The Deptford Trilogy by Robertson Davies (Shane's books 29-31, 2011)

This trilogy was recommended to me about 20 years ago. It's taken me a while to get around to reading it, clearly. That's a shame because all three books are excellent and reading them has made me keen to read more by Davies.

Robertson Davies was one of Canada's most distinguished authors and most of his novels were grouped in trilogies: the Salterton, Deptford and Cornish trilogies. He died before completing the third book in what his publisher speculates would have become the Toronto Trilogy.

The Deptford Trilogy, which consists of Fifth Business, The Manticore and World of Wonders, was published between 1970 and 1975. The three books are connected by the fictional Canadian town of Deptford and spread out from one simple incident: a boy throws a snowball at another boy, who ducks. It hits a pregnant woman and she goes into labour prematurely as a result.

Fifth Business is narrated by Dunstan Ramsay, the boy who ducked. It begins with Ramsay's retirement from the school in which he has spent his whole career as a teacher. Ramsay has never stopped feeling guilty about the fate of Mary Dempster, the woman who was hit by the snowball. She was never the same after the premature birth of her son, Paul, and ended her days in an asylum. Ramsay comes to believe that she is a saint.

The boy who threw the snowball, Percy Staunton, grows up to become a wealthy industrialist and he and Ramsay maintain a strong, though often tense, friendship. Staunton marries Ramsay's former girlfriend and, though Ramsay claims not to have any feelings for the woman, it is interpreted as another of Staunton's victories.

The book tells of Ramsay's experience of the First World War, his travels in pursuit of his academic studies of saints and how he once again meets Paul Dempster, who by now has become Magnus Eisengrim, a world famous magician. Paul's return is the climax of the book.

In The Manticore, Percy Staunton's son, David, is in Switzerland to work with a Jungian psychoanalyst. Davies was very interested in Jung's work and it shows in his highly convincing portrayal of the sessions. David is keen to understand the troubled relationship that he had with his father and, as he explores that, we learn more about the other characters in the story. What's most interesting is the different perspective from which we view Dunstan Ramsay.

The final novel, World of Wonders, sees Magnus Eisengrim starring in a film about the life of Houdini. As he works on the film he tells the producers of his own extraordinary life and career, including years trapped in a travelling show at the mercy of a paedophile and a phase working in a London theatre company. Once again, Davies shows us several characters and incidents from earlier books in a new light.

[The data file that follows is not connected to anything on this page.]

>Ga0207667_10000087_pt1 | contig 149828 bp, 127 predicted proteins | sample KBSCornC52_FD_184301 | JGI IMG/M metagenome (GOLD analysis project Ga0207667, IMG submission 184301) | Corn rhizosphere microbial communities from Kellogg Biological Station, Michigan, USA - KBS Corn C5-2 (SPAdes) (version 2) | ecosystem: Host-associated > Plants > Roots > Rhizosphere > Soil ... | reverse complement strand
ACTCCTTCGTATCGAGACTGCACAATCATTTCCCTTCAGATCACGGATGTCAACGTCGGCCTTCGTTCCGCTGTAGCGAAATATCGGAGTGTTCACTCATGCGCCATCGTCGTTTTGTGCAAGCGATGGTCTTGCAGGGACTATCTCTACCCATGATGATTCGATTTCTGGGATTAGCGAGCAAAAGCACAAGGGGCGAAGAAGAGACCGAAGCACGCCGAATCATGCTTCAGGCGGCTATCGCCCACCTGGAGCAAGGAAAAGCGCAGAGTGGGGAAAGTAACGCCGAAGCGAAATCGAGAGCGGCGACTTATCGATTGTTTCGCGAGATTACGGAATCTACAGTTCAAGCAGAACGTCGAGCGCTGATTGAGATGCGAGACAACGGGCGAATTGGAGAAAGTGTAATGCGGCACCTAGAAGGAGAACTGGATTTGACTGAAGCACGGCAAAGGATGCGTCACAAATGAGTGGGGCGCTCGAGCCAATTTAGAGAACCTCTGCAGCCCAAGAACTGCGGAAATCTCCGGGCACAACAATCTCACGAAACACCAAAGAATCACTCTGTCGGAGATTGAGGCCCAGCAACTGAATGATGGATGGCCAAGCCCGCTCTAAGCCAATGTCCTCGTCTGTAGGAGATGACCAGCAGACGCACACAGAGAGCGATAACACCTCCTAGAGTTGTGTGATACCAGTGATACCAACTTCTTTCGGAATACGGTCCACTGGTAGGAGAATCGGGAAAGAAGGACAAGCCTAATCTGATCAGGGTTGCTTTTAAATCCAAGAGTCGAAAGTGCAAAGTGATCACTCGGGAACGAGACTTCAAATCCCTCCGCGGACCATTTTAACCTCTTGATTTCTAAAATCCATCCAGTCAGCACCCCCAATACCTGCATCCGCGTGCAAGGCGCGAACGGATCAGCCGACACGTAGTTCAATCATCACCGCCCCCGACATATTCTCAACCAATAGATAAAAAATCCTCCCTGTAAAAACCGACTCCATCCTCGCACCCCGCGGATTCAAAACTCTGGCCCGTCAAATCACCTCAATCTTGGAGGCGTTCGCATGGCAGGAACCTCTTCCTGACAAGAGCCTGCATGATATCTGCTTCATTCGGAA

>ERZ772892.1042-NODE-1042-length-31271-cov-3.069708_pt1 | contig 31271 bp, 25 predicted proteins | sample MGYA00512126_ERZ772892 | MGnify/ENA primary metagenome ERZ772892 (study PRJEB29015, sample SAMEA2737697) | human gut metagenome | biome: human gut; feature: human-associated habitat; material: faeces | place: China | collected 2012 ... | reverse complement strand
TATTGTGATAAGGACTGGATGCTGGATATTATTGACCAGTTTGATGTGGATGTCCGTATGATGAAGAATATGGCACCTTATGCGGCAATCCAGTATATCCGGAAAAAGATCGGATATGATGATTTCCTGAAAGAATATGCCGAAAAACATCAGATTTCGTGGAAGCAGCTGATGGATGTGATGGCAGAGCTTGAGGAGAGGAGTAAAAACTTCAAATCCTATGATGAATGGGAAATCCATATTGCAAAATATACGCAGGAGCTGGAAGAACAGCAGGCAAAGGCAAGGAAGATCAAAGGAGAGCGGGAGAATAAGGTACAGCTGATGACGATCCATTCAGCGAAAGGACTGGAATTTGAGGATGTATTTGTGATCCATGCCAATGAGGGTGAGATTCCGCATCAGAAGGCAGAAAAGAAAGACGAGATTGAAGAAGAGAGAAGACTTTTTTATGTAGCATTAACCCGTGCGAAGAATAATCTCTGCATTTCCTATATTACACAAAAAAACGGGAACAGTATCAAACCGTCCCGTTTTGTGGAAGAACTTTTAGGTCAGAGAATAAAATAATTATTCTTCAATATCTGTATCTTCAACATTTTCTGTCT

There is a lot of plot but Davies is primarily interested in character. He treats all of his characters with compassion, even those who are monstrous, but he is also honest enough to show their faults. The portrait of Ramsay is probably the most interesting. Our sympathies are entirely with him in the first book, which we see through his eyes, but later on we come to understand that he has flaws to which he is blind.

For example, was it noble of him to carry the guilt of the snowball incident for his whole life, or was it a foolish obsession with a simple accident? Did he retain his guilt because it allowed him to hold a moral victory over Percy Staunton? Davies does not deal with these questions directly but simply allows them to form, over hundreds of pages, as the novels unfold.

Ramsay counsels his students to write "in the plain style" and Davies follows that style himself. The book is none the worse for that.

What's extraordinary is the way that Davies dives into the stories of one character after another. At times it seems as though he could pick any character and spent a couple of hundred pages exploring their story and it would somehow shed light on his main themes.

Central to all three books is the contrast between the material world and that which we cannot see. In the first book the material world is contrasted with the spiritual world, in the second the contrast is with the subconscious mind and in the third Davies explores ideas of magic and performance.

Throughout, Davies tantalises with the possibility that everything can be traced back to that one incident with the snowball, while demonstrating quite clearly that it cannot. Everything that happens to us is the result of many, many factors.